Which Way Does the Chain Go on a Chainsaw – Most Comprehensive Guide

Chainsaws are powerful and versatile tools. Whether you’re a professional logger or a weekend warrior, a chainsaw can handle any tree quickly. But like any tool, a chainsaw must be used properly to be effective and safe. Whether you’re chopping firewood or trimming branches, it’s important to understand the basics of proper chainsaw use, because even the best chainsaw chain if installed incorrectly will have a number of negative consequences.

Which way does the chain go on a chainsaw?

Some saws have the chain running in the same direction as the blade rotation (clockwise on most right-handed saws), while others have the chain running in the opposite direction. You can usually tell which way the chain is supposed to go by looking at the direction of the teeth on the blade. They will be pointing in the same direction as the blade is supposed to rotate.

Which Way Does a Chain Go on a Chainsaw?

A chain

Most people think that the teeth on a chainsaw blade are all pointing in the same direction. However, there’s a correct way for the chainsaw chain to rotate. The chain must rotate in the way of the teeth on the bottom of the blade. This is because the teeth on the bottom of the blade are pointing in the same direction as the rotation of the chain. If the chain were to rotate in the opposite direction, the teeth would be pointing in the wrong direction and would not cut through the wood.

There’re a few different ways to determine the correct chainsaw chain direction:

  • The first way is to look at the teeth on the bottom of the blade. If the teeth are turned in the same way as the rotation of the chain, then the rotation is in the right direction.
  • The second way is to look at the sawdust that’s being produced. If the sawdust is being ejected from the side of the saw blade that’s opposite of the rotation of the chain, then it’s rotating in the correct direction.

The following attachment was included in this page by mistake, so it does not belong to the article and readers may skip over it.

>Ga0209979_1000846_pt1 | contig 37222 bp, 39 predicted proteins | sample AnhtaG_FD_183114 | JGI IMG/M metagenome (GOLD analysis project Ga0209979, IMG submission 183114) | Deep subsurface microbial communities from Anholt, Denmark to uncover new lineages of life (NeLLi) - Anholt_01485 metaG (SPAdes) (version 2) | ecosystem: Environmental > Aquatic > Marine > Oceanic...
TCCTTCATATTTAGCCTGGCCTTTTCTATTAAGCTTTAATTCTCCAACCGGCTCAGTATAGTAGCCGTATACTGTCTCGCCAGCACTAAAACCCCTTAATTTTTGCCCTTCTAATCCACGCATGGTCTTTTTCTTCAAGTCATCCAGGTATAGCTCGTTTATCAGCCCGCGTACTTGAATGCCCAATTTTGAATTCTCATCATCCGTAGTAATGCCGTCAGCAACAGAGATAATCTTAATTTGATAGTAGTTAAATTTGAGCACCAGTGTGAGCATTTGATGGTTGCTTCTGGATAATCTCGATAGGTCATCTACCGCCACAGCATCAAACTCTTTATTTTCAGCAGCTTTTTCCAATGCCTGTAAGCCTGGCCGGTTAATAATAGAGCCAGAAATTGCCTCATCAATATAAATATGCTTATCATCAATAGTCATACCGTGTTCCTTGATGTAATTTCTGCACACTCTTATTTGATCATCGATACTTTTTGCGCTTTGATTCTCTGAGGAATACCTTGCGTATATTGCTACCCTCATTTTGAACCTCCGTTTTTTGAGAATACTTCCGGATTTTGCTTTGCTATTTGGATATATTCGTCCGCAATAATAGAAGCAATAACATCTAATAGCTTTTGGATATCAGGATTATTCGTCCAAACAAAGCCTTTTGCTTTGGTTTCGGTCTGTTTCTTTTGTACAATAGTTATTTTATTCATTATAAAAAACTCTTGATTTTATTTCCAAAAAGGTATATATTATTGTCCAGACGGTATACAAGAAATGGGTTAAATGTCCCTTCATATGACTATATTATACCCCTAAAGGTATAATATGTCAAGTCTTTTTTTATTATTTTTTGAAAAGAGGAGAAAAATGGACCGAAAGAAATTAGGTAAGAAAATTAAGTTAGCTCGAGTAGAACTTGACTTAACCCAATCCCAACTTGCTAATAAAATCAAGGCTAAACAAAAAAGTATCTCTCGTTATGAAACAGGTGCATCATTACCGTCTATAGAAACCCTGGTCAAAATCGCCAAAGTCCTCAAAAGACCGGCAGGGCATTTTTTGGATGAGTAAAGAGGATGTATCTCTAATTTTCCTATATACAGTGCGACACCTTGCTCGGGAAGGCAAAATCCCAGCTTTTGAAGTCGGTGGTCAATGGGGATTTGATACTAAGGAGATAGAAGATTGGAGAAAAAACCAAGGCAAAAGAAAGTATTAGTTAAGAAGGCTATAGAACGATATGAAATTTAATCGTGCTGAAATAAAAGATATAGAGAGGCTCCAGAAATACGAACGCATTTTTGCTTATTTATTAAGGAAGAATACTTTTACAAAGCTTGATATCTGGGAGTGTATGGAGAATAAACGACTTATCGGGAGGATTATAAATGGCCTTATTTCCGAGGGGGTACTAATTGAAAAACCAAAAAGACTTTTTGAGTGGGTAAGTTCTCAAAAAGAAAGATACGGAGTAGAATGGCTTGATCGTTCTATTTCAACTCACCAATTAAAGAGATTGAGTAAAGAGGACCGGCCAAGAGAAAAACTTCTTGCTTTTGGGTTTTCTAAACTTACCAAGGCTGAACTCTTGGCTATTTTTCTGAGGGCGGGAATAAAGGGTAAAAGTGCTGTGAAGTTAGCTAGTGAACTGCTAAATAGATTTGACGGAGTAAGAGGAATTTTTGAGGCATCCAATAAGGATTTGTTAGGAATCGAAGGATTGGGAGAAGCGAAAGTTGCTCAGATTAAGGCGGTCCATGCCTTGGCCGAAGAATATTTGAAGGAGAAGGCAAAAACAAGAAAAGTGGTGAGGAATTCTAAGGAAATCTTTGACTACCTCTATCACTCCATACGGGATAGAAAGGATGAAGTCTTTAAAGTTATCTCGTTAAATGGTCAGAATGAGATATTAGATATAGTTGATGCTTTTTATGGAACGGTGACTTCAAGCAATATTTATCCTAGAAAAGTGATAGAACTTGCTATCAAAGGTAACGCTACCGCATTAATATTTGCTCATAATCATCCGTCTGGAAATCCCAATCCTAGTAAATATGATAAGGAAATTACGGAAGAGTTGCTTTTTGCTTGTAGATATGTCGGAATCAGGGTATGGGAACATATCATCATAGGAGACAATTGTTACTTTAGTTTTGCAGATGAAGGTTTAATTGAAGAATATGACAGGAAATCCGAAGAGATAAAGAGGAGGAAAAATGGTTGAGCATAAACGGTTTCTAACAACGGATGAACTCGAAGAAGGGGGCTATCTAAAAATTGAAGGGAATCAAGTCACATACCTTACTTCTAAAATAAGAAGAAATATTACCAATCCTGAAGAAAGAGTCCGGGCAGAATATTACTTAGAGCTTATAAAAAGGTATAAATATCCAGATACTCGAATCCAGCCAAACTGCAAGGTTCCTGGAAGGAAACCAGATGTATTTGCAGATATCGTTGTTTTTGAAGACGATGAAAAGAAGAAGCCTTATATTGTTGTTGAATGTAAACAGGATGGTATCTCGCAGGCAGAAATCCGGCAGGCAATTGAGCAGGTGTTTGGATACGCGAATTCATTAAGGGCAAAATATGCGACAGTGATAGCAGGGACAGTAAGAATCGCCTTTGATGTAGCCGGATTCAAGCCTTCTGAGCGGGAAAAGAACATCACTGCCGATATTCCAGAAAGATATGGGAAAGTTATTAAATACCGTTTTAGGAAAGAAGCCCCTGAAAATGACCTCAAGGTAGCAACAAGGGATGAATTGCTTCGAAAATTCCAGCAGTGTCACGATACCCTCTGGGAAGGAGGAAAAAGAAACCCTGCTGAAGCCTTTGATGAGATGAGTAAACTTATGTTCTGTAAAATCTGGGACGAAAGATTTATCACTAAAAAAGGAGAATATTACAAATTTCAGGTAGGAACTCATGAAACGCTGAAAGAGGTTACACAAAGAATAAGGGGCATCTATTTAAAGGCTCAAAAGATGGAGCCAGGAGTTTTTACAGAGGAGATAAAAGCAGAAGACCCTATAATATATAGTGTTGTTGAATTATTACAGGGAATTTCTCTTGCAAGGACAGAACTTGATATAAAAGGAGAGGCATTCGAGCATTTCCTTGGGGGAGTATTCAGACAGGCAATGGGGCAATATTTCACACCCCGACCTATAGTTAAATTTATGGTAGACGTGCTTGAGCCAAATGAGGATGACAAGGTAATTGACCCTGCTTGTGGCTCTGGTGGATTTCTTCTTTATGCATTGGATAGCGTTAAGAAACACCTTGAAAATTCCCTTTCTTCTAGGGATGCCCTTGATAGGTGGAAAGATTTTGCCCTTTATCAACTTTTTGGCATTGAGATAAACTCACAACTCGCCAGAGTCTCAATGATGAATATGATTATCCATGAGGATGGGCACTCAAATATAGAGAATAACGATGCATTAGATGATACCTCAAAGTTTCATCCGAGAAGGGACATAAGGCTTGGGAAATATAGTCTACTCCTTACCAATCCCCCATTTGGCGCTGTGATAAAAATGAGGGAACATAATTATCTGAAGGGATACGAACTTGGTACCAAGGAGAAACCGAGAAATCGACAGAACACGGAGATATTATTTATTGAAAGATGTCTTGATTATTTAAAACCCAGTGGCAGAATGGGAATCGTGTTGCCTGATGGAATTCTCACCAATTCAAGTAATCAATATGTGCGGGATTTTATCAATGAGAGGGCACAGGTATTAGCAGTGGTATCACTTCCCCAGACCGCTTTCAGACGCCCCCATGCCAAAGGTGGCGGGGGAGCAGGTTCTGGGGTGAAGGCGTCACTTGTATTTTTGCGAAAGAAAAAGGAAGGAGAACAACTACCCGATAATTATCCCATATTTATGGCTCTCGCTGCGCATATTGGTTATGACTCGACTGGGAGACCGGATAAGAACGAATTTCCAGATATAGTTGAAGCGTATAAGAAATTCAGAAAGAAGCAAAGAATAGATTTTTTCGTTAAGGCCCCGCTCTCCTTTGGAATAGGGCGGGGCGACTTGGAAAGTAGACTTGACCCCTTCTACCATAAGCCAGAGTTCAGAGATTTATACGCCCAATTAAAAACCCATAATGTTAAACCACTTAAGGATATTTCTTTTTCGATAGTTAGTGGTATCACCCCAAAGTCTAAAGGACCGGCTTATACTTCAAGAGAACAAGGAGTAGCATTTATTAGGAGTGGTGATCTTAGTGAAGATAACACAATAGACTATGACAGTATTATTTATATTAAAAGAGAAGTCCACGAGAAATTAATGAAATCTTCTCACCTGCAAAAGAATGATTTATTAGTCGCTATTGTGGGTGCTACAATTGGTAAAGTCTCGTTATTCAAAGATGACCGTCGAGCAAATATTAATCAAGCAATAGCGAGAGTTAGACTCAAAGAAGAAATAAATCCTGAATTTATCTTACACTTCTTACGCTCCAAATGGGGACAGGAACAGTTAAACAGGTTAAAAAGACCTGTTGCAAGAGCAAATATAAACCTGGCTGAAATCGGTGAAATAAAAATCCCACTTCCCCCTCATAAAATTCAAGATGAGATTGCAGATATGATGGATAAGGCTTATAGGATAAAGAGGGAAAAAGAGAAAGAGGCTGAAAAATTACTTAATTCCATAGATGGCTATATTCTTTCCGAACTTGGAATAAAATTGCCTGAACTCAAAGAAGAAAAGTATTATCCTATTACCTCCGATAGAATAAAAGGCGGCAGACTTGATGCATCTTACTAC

• The third way to determine the correct direction is to hold the saw blade with the teeth pointing up. If the chain is rotating in the correct direction, the blade will rotate in the same direction as the teeth. If the chain is rotating in the opposite direction, the blade will rotate in the opposite direction of the teeth.

Knowing which way does a chainsaw chain go on is important because it will ensure that the saw blade is cutting through the wood correctly. If the chain is rotating in the wrong direction, the saw blade will not cut through the wood correctly and can cause the saw to bind.

How to Put a Chain on Chainsaw: Step-by-Step

Put a Chain on Chainsaw

Step 1. Remove the Chainsaw Case

Remove the chainsaw case according to your model’s instructions. On most models, this will involve removing a few screws or bolts that hold the case in place. If your model has a different design, start by locating the two latches on the side of the chainsaw case. Use your fingers to press the latches in, and then lift the case off of the chainsaw.

Step 2. Remove the Chain and Bar

With the case removed, you should now be able to see the chain and bar. There’s a bar clamp bolt located at the base of the bar. Use a wrench to loosen this bolt, and then slide the bar and chain off of the saw.

Step 3. Identify the Cutting Direction of Chain